These past couple of weeks at MCDT, my primary task has been interviewing women who will be getting their first Kiva loan (though not their first loan) in order to write up the brief introduction posted on the Kiva website. You might want to keep an eye out on www.kiva.org if you’re interested in given one of these groups a loan.
I’ve been hearing so many stories doing these interviews, as you can imagine, it’s hard to select any particular one to share. But there was one yesterday that got to me and I thought I’d pass it along.
Fred, the loan agent, and I had gone to Lugala, a rural district near the western border of Kampala, where we met a group in a wooden shack that also served as a classroom. I interviewed six women, using a standard format, asking age, marital status, number of children, whether they are in school, along with a description of her business, her plans for a loan, and her goals.
My last interview of the day was with Christine who runs a grocery business. She is 27. She is married. She has six children. The oldest is 14.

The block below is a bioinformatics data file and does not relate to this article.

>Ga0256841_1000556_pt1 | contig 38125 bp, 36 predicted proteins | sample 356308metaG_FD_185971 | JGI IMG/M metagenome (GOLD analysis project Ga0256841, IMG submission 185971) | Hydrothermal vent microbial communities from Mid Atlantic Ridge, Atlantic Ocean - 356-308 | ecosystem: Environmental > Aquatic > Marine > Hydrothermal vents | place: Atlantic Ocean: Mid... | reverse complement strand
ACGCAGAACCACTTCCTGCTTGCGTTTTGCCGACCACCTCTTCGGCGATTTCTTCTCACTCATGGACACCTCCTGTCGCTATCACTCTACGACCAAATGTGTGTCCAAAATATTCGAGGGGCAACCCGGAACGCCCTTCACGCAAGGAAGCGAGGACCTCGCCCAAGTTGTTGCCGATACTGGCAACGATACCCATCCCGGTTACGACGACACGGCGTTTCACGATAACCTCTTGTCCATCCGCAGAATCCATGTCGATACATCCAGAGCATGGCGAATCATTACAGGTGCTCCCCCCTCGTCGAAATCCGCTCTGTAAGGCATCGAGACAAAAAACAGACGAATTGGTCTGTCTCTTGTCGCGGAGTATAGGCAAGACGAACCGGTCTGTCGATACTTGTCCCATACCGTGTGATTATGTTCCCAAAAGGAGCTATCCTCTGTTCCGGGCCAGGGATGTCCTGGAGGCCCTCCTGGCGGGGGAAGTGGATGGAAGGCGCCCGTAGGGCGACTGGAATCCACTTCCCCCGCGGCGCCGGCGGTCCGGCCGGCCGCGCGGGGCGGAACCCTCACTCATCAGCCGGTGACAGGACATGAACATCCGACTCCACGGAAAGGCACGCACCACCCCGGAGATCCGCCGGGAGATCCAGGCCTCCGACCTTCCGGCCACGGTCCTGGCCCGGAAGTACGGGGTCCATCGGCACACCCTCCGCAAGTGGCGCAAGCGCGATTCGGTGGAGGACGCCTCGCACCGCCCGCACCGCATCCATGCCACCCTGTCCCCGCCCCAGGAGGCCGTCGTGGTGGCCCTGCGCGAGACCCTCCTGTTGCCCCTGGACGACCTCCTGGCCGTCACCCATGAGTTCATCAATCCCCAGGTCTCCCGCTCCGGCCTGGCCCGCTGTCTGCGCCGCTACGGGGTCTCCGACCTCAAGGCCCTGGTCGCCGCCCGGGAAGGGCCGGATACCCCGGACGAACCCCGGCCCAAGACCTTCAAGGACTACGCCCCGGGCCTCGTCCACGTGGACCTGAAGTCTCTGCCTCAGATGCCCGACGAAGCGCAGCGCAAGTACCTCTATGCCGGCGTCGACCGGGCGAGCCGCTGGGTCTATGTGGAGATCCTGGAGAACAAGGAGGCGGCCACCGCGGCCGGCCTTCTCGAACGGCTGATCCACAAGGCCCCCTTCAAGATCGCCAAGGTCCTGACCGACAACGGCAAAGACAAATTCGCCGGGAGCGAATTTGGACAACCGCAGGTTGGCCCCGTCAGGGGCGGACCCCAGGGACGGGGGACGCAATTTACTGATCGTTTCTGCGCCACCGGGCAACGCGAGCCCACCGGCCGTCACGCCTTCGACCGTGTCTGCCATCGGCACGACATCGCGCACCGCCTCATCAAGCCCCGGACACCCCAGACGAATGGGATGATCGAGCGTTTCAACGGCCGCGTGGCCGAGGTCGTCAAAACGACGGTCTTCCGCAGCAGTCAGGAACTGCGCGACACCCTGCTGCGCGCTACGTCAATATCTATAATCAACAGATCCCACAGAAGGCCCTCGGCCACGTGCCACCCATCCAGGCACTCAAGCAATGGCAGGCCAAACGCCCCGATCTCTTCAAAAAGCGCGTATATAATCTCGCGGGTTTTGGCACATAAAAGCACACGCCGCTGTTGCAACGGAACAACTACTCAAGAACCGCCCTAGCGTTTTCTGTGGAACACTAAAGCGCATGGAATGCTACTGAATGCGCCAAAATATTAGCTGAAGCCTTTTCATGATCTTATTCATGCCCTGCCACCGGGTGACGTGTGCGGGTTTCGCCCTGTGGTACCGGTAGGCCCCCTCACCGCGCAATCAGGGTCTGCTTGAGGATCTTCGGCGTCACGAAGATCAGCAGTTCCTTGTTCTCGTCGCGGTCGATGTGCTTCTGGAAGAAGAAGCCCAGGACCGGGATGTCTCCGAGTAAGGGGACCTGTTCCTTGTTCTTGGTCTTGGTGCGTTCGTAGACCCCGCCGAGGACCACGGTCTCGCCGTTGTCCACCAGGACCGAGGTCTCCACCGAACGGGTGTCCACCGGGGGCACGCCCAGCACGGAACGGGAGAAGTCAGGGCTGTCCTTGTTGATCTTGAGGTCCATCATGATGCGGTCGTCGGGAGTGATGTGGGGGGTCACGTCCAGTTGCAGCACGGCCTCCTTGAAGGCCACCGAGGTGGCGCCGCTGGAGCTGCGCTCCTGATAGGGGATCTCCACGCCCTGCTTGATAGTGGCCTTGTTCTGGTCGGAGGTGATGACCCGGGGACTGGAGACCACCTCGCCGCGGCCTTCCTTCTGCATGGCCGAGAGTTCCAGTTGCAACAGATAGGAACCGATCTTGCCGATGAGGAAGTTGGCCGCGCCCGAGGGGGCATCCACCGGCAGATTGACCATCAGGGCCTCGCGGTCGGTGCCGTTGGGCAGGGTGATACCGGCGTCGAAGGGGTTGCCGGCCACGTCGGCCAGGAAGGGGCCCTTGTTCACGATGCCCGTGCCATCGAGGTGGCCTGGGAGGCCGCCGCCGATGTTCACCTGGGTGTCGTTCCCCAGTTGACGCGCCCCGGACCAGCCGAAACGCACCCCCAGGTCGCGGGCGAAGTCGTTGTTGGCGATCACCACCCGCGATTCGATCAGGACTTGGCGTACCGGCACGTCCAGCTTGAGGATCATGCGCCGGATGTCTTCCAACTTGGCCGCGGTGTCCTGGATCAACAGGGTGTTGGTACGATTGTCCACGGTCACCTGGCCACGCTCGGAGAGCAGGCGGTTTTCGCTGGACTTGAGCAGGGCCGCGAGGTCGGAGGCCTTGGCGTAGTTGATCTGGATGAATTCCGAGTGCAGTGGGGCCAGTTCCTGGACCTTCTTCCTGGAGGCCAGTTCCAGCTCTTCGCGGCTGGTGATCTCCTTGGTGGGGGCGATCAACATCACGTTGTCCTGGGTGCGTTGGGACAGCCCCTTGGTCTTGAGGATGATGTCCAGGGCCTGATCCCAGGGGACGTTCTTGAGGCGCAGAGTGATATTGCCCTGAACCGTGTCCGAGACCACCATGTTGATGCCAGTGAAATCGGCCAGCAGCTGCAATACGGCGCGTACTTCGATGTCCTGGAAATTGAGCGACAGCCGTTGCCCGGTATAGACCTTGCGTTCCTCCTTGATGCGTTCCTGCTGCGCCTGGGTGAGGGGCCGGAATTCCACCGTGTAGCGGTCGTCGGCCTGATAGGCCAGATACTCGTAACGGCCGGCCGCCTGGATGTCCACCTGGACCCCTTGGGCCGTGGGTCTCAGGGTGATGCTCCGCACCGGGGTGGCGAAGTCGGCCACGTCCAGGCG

Throughout the rest of the interview I kept looking at her, trying to find signs of how she felt about her life. Was she frustrated? Content? Angry? Resigned? I couldn’t tell. She answered everything in a dry and factual manner without a trace of emotion that I could see. But then, it’s not really an interview that lends itself to emotional outpouring. I am going to read into it, though, that when she said that her goal is to have enough money for all her children to complete their studies that she might be saying a little something about herself.